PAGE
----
Despite an obviously talented leading lady in Reese Witherspoon and a family pedigree behind the camera in making this sort of rom-com flutter sweetly off the screen, Home Again struggles to finds its way out of cloying cliché and narrative contrivance.

This is the directorial debut of Hallie Myers-Shyer, daughter of genre stalwart Nancy Meyers (The Holiday, What Women Want). It focuses on the life of Alice Kinney (Witherspoon), a single mum who has just turned 40 and tries her best to raise her two daughters Isabel (Lola Flanery) and Rosie (Eden Grace Redfield) in Los Angeles with her job as an interior decorator.

Freshly separated from her British music mogul husband Austen (Michael Sheen), she embarks on a drunken birthday night celebration that leads to her meeting a trio of 20-something lads – Harry (Pico Alexander), George (Jon Rudnitsky) and Teddy (Nat Wolff) – who are trying their best to break into the Hollywood movie business.

The young men improbably end up staying in Alice’s guest house while they work on finishing the script for their first film. Before long they become an integral part of her life, from Alice embarking on a romantic relationship with Harry to George helping out Isabel with her school play. To quote the title of the director’s mother’s 2009 film – it’s complicated.

Except the film mistakes the kind of enjoyably frothy complexity exemplified by the best of the genre for skin-clawing convolution that renders much of the romantic and comedically-tinged drama of Alice’s life lacking in authenticity. Not that it needs the ring of truth that comes with, say, a Ken Loach picture but you need to be able to invest and believe in these characters’ lives as presented.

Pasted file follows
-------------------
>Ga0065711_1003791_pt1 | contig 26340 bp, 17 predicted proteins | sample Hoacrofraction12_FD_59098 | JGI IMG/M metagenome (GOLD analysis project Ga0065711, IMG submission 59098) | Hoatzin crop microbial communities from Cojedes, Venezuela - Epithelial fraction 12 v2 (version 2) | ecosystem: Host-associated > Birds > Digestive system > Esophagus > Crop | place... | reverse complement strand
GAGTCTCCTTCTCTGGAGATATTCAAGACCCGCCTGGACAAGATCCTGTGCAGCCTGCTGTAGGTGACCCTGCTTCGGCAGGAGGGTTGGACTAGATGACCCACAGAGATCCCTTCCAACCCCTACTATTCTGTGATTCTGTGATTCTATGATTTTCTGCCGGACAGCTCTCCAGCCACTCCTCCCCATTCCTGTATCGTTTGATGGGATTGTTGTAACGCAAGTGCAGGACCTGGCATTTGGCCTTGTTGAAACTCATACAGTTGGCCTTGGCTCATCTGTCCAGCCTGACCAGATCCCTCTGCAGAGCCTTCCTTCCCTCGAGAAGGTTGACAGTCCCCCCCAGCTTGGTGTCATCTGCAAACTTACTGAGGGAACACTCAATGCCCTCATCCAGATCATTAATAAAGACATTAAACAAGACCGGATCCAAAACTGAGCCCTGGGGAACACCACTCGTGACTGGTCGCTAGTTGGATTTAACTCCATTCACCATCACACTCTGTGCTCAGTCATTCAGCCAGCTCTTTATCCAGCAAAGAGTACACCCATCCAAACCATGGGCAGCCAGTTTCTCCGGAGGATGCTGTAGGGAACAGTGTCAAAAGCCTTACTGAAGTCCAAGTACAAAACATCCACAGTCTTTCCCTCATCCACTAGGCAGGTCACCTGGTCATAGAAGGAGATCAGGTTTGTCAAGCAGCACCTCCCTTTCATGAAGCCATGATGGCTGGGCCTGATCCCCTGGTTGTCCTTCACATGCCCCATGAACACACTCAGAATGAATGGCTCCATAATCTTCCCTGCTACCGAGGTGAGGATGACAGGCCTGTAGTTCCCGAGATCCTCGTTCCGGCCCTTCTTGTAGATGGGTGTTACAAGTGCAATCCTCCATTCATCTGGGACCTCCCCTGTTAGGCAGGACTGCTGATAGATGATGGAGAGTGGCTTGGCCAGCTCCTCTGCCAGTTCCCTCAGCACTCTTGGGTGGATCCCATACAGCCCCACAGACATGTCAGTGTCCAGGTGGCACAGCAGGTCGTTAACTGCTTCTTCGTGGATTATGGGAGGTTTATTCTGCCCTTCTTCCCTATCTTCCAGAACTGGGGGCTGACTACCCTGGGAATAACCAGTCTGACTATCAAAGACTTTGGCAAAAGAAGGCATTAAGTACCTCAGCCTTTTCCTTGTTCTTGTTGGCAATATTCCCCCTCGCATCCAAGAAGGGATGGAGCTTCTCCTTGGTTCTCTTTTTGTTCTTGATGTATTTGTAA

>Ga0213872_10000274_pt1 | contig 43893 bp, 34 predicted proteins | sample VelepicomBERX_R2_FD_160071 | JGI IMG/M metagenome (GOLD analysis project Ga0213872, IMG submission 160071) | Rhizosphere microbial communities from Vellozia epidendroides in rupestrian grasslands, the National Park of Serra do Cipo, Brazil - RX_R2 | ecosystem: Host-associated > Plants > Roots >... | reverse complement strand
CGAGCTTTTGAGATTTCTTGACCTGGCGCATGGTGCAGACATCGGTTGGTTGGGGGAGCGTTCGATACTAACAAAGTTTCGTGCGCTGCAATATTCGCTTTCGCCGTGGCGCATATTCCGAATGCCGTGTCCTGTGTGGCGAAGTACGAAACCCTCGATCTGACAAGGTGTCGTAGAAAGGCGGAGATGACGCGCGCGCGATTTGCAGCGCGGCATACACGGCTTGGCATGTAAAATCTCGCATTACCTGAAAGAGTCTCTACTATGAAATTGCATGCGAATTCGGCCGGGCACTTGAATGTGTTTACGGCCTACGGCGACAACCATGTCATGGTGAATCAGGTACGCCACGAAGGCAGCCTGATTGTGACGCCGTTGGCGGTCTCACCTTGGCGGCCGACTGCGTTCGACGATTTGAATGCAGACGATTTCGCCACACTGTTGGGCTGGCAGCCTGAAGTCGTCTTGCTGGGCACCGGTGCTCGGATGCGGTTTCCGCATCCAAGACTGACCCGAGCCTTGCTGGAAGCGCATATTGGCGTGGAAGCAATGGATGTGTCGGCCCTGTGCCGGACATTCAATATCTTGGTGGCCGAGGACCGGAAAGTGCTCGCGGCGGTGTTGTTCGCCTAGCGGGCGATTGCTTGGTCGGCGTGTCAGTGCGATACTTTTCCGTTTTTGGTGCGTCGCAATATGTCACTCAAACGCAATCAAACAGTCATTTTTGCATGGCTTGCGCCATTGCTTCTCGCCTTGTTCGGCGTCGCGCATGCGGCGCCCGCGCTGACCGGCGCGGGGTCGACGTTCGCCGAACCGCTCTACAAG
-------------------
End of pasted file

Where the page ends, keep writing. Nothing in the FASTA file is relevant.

The approach to gender and generational relationships is simplistic which, of course, is nothing new to a genre that, at least in its Hollywoodized state, so often throws up films meant to be taken as easy-going fluff. But it’s particularly frustrating here when it squanders the potential thrown up with the initial concept of a woman trying to find herself again once she’s out of a stale relationship by entering into one with a much younger man.

It strangely seems far more interested in the plight of the three young men working as three cogs of one creative machine – director/producer, writer and actor – to get ahead in the movie business.  But even then it smacks of implausibility, like a cheap rom-com version of the bromance found in Entourage but without any of the snarky wit or Hollywood satire. Despite decent chemistry between a likeable assembled cast, Home Again is a tough pill to swallow as it rings false through and through.

3.5 out of 10

Movie Review: Goodbye Christopher Robin 0 212

This review was previously published at The National.

The world of celebrated children’s author A. A. Milne and the creation of his beloved Winnie the Pooh stories are chronicled in this frightfully polite biopic from director Simon Curtis (My Week with Marilyn) that flirts with dipping its toes into darker waters but steadfastly clings to safe tropes and always with its top button firmly fastened.